THE BLOG
07/31/2014 11:23 am ET | Updated Sep 30, 2014

How to Teach Your Children Cause and Effect

If you had to give a single life lesson to your child, what would it be? One of the first lessons that we should teach our children is that every one of their actions has a reaction in the world -- that what they do does matter!

By the end of their third year, when children have already acquired awareness of themselves and begin to accept rules of behavior that you have taught them, they are already fully capable of feeling emotions such as guilt, shame and pride. And this is the right moment to instill in them the great lesson of cause and effect which says that every action has a reaction. In other words, if you step there, you'll fall, or if you hit your sister, you will receive a punishment. Unfortunately, many of the teenagers and young adults nowadays never learnt this crucial lesson, and this may be one of the primary causes for the ensuing chaos in their lives, or around them. And this is basically due to their basic lack of recognition and responsibility for their actions in the world.

We teach cause and effect whenever we help a child recognize a relationship between two things, or when we demonstrate that one event is the result of another. For your children, I recommend that you seek concrete examples, since they don't understand complicated things at such an early age. For example, take them out in the sun and tell them, "If you're out in the sun, it will make you hot." "If you are there long, you could get a sunburn." Or you can take them out to run and then say, "If you run a lot, you will get tired." Another concrete example is to have them drink a glass of water and tell them, "If you drink water, you will no longer be thirsty."

There are many games that you can also play with your kids at home to teach them cause and effect. For example, you can start asking your children simple things such as: "What do you think will happen if we leave ice cream in the sun?" or, "Plants need light and water. If it is not watered, what do you think happens to a plant?"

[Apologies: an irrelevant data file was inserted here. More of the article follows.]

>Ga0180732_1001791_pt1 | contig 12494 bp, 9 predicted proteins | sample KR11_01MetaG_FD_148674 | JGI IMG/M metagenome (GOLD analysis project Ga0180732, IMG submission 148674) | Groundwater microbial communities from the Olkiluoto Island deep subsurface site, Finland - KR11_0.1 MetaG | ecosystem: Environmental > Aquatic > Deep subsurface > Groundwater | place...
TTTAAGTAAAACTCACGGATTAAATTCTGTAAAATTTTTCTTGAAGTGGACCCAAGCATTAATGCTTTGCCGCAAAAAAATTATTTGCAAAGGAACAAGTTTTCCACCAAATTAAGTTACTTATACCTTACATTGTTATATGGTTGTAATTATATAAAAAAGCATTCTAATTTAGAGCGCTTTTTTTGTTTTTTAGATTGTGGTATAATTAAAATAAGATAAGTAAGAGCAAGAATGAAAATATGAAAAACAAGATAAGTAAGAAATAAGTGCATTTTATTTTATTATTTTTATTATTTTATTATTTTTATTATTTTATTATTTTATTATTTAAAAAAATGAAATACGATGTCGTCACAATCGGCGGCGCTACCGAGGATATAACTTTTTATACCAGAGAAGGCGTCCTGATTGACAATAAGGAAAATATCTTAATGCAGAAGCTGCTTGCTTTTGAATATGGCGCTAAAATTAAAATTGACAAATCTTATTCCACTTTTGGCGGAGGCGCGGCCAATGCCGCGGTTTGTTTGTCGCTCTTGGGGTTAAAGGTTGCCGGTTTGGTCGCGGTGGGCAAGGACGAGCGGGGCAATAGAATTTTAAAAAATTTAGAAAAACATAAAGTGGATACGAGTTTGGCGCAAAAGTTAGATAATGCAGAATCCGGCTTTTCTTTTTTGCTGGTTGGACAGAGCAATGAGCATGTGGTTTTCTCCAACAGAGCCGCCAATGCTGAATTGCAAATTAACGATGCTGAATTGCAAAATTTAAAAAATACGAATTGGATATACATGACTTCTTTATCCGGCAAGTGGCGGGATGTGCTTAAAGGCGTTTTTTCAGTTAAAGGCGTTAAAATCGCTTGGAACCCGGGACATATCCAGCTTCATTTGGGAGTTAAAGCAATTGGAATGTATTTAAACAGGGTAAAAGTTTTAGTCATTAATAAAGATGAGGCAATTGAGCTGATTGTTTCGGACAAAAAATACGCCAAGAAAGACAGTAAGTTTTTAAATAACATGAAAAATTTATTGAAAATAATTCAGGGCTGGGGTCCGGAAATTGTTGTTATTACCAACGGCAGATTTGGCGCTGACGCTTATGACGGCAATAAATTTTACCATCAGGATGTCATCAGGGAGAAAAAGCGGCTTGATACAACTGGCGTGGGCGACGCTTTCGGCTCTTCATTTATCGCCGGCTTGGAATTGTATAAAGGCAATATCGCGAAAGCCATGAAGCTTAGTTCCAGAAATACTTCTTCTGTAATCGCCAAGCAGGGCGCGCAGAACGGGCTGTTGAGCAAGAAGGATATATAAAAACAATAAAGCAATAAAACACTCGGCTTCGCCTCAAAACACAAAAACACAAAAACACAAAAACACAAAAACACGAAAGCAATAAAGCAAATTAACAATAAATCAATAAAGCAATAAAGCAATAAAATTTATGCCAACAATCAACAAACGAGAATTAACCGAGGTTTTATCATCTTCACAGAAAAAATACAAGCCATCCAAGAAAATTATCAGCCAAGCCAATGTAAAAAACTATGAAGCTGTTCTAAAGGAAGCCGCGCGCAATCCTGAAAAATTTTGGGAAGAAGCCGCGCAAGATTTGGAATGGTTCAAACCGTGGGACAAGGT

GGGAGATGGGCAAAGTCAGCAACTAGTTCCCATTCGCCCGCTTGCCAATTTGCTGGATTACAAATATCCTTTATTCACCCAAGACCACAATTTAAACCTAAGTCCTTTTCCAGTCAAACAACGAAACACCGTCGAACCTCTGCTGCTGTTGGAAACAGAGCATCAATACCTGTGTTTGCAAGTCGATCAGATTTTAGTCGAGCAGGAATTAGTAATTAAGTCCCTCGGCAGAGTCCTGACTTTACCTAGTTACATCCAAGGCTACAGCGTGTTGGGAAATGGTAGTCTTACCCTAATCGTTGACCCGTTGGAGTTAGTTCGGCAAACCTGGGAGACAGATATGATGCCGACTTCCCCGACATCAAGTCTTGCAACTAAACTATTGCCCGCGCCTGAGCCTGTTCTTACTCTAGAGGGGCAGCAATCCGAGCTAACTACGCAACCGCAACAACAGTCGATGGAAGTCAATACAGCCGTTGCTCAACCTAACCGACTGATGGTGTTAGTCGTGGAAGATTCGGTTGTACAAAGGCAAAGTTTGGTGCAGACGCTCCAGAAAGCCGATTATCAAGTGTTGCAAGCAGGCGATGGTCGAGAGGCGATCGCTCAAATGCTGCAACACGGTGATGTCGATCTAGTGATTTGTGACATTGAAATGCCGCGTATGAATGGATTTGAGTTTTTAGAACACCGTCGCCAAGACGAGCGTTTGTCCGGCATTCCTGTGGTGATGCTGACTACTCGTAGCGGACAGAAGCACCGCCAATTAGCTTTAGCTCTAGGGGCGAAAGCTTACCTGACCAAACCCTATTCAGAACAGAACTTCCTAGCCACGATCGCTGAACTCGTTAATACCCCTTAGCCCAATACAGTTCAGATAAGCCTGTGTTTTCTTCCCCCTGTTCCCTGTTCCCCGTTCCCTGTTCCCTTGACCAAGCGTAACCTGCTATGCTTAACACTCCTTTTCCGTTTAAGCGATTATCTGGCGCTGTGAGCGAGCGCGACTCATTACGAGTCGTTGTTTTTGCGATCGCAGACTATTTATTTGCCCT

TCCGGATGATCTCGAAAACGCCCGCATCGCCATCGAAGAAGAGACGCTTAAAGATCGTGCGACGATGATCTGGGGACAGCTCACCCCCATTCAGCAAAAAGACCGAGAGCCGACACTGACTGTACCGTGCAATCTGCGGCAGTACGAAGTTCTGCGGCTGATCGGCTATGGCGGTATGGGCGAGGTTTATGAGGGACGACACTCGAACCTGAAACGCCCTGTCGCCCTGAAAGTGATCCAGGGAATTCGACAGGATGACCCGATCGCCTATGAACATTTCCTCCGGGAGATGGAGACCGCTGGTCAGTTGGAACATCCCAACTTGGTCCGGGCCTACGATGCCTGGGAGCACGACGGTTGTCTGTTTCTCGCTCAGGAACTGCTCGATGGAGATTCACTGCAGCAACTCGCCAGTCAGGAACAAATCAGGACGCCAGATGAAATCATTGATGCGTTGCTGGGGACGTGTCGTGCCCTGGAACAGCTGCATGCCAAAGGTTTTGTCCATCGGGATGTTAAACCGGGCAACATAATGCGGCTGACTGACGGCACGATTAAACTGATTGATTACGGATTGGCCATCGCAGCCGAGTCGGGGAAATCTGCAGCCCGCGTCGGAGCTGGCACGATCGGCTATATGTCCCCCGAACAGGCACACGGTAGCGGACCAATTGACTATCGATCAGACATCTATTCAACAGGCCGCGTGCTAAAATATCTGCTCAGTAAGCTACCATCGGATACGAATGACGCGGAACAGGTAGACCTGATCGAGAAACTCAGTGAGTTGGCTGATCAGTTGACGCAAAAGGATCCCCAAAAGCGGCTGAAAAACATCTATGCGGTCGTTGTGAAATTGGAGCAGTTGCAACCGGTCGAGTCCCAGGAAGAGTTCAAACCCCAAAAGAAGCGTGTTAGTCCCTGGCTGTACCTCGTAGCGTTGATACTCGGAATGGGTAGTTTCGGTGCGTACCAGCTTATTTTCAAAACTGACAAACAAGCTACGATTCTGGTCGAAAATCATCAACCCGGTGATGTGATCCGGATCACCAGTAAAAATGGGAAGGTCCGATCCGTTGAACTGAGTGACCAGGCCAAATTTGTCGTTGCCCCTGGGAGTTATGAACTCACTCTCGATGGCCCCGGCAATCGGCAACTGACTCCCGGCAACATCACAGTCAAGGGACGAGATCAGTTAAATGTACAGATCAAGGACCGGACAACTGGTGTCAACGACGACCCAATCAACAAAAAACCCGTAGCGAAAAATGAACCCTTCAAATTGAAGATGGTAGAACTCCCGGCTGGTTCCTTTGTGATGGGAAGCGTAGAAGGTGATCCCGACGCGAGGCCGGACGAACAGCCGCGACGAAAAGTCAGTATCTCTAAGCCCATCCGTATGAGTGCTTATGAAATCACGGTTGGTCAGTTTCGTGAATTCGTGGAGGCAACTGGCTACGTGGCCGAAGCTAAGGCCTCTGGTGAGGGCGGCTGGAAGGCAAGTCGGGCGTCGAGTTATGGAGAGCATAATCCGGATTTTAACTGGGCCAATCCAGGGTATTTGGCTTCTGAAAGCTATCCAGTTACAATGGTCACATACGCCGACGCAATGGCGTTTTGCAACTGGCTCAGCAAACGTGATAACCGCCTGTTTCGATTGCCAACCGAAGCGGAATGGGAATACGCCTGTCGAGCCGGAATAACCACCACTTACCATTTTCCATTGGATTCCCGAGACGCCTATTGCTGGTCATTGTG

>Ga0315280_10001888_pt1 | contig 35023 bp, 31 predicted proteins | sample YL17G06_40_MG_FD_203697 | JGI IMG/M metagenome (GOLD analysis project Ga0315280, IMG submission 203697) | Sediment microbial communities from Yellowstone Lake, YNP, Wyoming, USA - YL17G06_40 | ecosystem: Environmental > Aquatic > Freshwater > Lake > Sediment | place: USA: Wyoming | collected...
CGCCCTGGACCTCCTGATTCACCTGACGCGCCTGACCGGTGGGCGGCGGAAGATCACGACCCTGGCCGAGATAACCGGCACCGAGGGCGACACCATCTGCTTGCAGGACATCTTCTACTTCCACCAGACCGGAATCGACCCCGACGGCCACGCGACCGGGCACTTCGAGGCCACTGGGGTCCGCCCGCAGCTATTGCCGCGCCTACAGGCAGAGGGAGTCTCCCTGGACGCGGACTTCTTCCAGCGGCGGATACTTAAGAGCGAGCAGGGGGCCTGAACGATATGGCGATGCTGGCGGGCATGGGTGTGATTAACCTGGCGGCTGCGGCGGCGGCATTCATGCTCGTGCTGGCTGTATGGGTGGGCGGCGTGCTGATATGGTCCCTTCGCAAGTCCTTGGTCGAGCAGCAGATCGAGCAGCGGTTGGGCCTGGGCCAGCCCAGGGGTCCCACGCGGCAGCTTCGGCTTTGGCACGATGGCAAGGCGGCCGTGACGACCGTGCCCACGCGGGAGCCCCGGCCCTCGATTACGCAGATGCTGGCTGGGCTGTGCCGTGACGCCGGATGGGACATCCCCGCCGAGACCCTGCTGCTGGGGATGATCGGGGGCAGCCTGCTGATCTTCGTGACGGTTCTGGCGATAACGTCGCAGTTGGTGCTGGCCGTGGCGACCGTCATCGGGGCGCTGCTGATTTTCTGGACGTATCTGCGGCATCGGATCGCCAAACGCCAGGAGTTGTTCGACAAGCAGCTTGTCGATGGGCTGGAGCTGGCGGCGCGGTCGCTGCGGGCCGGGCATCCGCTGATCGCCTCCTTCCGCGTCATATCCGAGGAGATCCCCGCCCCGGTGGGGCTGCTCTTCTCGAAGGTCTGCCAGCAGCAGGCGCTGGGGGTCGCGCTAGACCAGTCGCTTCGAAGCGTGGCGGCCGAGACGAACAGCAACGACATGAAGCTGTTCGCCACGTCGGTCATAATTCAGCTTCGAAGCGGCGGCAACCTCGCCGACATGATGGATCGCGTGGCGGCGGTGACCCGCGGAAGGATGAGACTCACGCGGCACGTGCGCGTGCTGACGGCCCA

Another game may consist of starting sentences that they could end. For example, "If I run one mile, what happens?" "I sweat." "If she does not eat, what happens?" "She will be hungry."

From there, you can move to explaining the consequences of their behavior and the acceptance of natural rules derived from this behavior. That way, they can see them as consequences, not so much as punishment. For example, "If I play in the living room, I don't get to play at recess (So I do not come out to play). "If I eat at lunchtime, I won't be able to eat later."

Once they fully understand what cause and effect is, then you can proceed to explain cause and effect that is not so obvious. In other words, cause and effect that is more oriented to doing good than to explaining it. For example, "If you give food to a bird, you are doing good and guess what you will get in return? More good!" Why is it that all religions of the world teach to do good? The only way to live well is by generating good deeds not only for oneself but also towards others. After all, at the end of the day what we most want for our children is that, growing up, they become good people and learn to do good in the world. And that's why cause and effect is such a crucial life lesson.

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